Barbara (review)

Barbara yellow light Nina Hoss

I’m “biast” (pro): nothing

I’m “biast” (con): nothing

(what is this about? see my critic’s minifesto)

Barbara is a doctor in 1980s East Germany. Something she did — we’re never quite sure what — resulted in an “incarceration,” and now she’s been exiled from Berlin to a rundown rural hospital… though, to be fair, things were probably pretty rundown in the GDR’s slice of Berlin, too. Her new medical coworkers in these backwater “provinces” are being punished for their own misdeeds, and an oppressive sense of resignation and apathy hangs over what should be a place of healing and positivity. Mood is the primary concern of respected German filmmaker Christian Petzold, who won the Silver Bear for Best Director for Barbara at the 2012 Berlin Film Festival, yet the odd mutedness and puzzling lack of urgency here frustrates our attempts at full engagement with Barbara’s plight, which we learn, as the film slowly unfurls, revolves around a plan to escape permanently to Denmark. Petzold and his star, Nina Hoss, create some creepily effective individual moments of Orwellian horror as Stasi spies hover always on the periphery, once making their presence and power known in ways deeply disturbing to us and deeply unnerving for Barbara, and at every turn there are unsettling reminders of the everyday dehumanizations of totalitarianism. Yet the film resides somewhere in an unsatisfying borderland between drama and thriller, never quite catching fire as either. And the moral quandaries of this immoral time and place — as the one Barbara finds herself mired in over a teenaged patient (Jasna Fritzi Bauer), an escapee from a work camp that Barbara deems an “extermination camp” — never find more than disappointingly convenient resolution.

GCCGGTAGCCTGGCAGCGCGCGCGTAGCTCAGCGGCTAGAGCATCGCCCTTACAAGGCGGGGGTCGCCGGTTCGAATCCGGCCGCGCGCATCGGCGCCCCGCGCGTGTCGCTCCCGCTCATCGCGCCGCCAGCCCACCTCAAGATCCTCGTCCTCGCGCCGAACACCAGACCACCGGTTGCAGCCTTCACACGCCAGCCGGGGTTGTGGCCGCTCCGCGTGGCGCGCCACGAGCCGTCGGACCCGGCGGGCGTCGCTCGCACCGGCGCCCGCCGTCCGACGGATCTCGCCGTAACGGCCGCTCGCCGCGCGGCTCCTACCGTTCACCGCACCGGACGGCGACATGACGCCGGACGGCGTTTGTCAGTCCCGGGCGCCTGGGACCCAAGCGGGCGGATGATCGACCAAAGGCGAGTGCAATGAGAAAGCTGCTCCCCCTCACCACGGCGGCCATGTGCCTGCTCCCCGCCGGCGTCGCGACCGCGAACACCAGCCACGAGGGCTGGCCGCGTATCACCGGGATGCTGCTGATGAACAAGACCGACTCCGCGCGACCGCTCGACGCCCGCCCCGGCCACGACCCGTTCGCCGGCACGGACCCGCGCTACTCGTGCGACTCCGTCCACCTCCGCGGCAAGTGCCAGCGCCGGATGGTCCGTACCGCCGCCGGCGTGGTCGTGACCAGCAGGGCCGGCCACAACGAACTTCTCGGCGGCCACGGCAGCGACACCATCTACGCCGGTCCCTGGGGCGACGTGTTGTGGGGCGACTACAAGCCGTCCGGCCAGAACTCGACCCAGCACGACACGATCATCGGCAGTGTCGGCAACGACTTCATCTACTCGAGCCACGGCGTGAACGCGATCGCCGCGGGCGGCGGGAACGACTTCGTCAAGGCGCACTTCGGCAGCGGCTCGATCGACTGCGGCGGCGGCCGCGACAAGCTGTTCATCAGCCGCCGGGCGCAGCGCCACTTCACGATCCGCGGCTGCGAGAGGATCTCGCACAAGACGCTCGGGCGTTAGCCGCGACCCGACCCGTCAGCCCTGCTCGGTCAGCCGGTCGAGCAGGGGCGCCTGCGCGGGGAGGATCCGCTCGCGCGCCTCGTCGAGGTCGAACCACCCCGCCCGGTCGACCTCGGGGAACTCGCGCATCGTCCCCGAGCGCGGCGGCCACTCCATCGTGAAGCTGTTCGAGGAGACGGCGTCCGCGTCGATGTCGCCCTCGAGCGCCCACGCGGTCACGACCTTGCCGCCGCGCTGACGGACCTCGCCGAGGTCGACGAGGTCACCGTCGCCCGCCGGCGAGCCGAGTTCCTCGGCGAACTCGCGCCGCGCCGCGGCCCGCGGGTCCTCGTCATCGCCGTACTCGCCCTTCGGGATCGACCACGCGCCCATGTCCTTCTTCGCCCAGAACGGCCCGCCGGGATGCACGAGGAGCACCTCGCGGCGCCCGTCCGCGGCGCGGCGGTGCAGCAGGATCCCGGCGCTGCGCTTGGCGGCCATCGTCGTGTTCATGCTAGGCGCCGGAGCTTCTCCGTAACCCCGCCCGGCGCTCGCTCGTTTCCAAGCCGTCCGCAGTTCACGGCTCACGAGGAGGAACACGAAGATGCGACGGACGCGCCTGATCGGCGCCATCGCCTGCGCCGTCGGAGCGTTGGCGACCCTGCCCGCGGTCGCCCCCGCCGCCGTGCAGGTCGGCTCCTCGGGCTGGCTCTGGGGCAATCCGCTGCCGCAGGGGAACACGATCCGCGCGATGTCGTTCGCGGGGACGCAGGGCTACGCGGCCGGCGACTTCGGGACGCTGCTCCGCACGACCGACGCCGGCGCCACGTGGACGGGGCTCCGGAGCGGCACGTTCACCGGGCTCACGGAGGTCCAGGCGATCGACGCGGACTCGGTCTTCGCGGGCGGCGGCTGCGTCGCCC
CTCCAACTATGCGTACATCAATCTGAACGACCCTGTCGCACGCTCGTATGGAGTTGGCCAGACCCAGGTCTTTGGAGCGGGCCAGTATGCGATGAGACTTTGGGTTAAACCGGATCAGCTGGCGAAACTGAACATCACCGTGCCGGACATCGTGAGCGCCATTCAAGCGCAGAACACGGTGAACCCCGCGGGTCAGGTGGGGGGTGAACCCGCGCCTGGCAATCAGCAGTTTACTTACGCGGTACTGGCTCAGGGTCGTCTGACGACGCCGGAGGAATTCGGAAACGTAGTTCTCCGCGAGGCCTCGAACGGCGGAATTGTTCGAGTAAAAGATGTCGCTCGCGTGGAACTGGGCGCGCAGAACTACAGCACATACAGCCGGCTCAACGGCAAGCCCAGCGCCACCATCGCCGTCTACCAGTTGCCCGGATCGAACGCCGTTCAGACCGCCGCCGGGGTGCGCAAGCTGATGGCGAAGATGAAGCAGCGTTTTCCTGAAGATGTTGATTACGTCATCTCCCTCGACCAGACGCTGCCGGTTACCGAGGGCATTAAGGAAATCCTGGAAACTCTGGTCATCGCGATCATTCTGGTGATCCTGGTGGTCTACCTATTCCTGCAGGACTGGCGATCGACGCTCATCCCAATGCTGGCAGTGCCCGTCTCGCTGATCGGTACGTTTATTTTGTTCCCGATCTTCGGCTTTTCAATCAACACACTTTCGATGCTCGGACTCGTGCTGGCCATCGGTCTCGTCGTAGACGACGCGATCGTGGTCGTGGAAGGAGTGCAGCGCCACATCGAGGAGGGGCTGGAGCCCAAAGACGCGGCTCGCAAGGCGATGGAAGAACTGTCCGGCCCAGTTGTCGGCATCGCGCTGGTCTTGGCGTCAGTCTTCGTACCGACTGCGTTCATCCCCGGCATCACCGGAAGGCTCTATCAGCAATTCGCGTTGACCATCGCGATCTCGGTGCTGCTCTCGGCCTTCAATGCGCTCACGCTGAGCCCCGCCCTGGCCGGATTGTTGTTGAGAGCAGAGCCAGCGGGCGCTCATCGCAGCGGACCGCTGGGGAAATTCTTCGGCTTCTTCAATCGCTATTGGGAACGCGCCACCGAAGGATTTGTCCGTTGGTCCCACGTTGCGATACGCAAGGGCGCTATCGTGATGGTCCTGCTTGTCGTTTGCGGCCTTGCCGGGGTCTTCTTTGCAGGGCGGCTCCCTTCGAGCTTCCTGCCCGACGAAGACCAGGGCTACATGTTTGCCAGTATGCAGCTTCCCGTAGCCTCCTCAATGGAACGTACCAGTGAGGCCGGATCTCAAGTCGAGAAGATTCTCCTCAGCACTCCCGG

If you’re tempted to post a comment that resembles anything on the film review comment bingo card, please reconsider.
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